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Using effective communication to create high performance

Part of the Transform to Perform series

Future of Work|Talent|Integrated Wellbeing
COVID 19 Coronavirus

By Emma Longmore | November 26, 2020

Communication should support the moments that matter with your employees.

Communication should support the moments that matter with your employees. When you get this crucial aspect of employee experience right, you build trust with your people, inspire thoughtful decisions and drive meaningful change.

Willis Towers Watson research shows a strong link between organisations with superior financial performance and high performance employee experience (HPEX). Through a communication lens, this ensures your employees have a voice, have tools and resources available to support them, and make them feel that you care.


These employee communications explain how things like your benefits work, what actions are required by your employees and when, where they can find information, and how to get answers or support.

Sample communications that support the Essentials include using channels like information guides, postcards, newsletters or intranet content. While these might be more traditional forms of employee communication, we know they continue to be important.

To successfully deliver the Essentials, we need to ensure that we are building understanding, broadcasting a common message that is likely to be in a “one way” format. These messages are focused on the basics – explaining benefits or change and navigating employees to available resources and support.

The more successful organisations also have a communication strategy that addresses stakeholders, messages and timing. This ensures that year-on-year, they have a roadmap for their communication programs.


This shifts how we communicate to include a greater focus on building connections and obtaining relevance from data. This is often achieved through multiple channels where our goal is to create two-way conversations with employees.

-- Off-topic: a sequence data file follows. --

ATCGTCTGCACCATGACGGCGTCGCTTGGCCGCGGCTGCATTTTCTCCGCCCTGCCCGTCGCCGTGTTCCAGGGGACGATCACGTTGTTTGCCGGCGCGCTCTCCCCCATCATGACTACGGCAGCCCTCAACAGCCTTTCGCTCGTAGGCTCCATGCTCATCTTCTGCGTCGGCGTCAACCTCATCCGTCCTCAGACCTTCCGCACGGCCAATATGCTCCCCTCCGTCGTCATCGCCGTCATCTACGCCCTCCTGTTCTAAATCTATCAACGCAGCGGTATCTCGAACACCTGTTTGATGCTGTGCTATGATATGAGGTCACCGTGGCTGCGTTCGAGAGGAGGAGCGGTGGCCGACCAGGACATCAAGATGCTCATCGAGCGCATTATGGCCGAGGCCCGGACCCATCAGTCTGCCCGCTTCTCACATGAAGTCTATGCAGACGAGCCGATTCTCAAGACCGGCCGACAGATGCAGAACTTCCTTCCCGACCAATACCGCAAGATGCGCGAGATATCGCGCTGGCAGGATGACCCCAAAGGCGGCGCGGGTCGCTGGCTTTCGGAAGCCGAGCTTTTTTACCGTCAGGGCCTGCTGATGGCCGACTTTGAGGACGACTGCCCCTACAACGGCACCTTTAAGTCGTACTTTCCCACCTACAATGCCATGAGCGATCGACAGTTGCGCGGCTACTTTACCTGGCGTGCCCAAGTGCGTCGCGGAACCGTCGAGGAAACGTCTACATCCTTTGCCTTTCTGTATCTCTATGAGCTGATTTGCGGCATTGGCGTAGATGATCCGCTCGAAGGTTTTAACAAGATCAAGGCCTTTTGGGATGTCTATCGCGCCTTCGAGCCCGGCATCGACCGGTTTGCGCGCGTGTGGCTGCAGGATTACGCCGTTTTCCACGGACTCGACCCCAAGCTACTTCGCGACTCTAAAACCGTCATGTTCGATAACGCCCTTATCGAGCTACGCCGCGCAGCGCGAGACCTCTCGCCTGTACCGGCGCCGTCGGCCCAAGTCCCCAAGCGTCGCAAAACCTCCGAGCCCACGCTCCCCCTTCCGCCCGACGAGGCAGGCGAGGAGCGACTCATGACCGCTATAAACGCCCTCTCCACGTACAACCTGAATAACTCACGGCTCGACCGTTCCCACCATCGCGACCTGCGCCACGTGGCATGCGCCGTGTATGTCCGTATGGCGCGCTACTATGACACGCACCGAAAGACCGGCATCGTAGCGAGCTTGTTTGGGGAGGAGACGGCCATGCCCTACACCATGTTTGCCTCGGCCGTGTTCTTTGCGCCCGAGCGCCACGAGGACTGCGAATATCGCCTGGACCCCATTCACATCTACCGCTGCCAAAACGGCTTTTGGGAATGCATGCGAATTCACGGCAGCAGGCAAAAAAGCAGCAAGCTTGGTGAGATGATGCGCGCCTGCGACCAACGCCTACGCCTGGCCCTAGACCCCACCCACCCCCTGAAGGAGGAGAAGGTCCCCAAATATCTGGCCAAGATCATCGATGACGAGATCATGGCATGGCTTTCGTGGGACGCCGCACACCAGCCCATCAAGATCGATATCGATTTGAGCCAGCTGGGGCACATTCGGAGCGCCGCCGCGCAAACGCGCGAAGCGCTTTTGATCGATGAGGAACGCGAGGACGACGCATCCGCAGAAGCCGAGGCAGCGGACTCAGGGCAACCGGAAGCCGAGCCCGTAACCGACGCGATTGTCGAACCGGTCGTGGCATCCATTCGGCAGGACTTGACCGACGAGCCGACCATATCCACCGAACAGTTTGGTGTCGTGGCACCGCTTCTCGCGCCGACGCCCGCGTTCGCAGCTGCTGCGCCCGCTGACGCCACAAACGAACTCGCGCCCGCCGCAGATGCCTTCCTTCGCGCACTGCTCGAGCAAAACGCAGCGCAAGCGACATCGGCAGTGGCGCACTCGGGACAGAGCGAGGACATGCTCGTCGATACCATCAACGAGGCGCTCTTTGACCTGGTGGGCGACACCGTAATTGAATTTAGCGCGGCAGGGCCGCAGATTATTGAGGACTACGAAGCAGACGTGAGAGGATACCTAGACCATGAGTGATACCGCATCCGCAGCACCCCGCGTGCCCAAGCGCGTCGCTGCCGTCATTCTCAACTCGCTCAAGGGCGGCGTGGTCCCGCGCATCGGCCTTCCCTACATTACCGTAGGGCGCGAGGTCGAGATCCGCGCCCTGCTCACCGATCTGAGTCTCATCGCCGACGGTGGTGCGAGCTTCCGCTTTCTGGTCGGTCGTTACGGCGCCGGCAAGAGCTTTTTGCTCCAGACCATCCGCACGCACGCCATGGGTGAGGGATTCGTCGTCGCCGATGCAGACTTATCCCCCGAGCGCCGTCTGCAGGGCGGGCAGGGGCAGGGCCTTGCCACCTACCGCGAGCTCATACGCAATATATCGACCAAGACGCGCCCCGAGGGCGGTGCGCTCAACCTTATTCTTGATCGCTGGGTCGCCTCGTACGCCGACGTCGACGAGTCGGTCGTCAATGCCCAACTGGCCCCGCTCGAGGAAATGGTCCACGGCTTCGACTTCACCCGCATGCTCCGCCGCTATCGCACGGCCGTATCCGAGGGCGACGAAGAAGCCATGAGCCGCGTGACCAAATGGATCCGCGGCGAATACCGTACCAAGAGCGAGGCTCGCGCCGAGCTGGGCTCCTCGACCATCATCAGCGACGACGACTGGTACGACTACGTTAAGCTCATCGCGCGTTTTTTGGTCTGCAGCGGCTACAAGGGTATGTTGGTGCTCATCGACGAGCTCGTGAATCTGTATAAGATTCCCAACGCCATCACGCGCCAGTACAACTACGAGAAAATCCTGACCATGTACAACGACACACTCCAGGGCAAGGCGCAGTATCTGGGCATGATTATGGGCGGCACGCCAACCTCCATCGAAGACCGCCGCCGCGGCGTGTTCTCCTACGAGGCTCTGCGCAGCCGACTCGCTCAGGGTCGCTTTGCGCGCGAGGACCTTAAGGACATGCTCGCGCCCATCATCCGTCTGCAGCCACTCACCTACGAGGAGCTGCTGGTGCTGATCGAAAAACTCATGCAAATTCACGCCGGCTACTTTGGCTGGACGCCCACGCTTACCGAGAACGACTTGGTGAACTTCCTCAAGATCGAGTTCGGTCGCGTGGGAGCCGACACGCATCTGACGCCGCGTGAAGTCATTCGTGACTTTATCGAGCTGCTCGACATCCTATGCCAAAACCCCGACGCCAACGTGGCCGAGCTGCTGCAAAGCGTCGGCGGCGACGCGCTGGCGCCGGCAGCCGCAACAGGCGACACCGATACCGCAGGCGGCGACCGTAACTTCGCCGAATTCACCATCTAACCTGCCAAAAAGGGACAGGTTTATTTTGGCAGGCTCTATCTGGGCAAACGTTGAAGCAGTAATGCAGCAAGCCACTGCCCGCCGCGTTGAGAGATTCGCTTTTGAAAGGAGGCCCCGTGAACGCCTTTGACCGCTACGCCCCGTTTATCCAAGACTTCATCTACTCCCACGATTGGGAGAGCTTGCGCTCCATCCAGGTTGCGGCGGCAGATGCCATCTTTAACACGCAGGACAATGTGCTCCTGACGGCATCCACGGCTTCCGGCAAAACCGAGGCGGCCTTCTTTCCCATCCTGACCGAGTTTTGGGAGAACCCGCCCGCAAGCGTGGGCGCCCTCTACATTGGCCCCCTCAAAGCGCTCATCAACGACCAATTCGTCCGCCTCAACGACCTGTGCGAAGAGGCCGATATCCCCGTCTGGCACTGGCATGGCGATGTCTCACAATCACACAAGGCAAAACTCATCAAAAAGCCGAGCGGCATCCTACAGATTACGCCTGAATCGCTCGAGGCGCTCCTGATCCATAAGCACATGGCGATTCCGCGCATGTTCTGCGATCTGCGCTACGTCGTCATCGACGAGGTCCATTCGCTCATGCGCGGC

Sample channels of Emphasis communication include journey maps, microsites, targeted emails, storytelling and example scenarios reflecting employee data or current/past behaviours.

Communications for Emphasis build on the Essential level and are designed to facilitate action and drive greater levels of employee insight.

If we think about Inclusion (in Figure 01) we can consider how we design our communication programs to better support differing employee needs, so that whatever we need to communicate is more easily understood, appreciated and valued by a wider section of the workforce.


This drives a more interactive and engaging employee experience that seeks to listen, react and respond to ongoing employee feedback. It uses digital to create a personalised experience and is integrated with the broader employee experience.

Sample channels of Excellence communication include online platforms, mobile apps, social media, personalised guidance and statements.

Communications here are designed to align to your value proposition. They are intended to deliver a personalised digital experience that inspires change and promotes action; leveraging ambassadors as needed.

If we take Growth (in Figure 01) as an example, we are seeking to engage employees using tools such as online platforms that are aligned with employees’ career stage and aspirations, that assist employees in making decisions and inspire active thinking and behaviour change.

Using effective communication to create a HPEX isn’t necessarily hierarchical. Our framework is modular and you can deliver certain pieces of the Essentials well while also creating Emphasis or Excellence in certain areas.


Head of Communication, Australia

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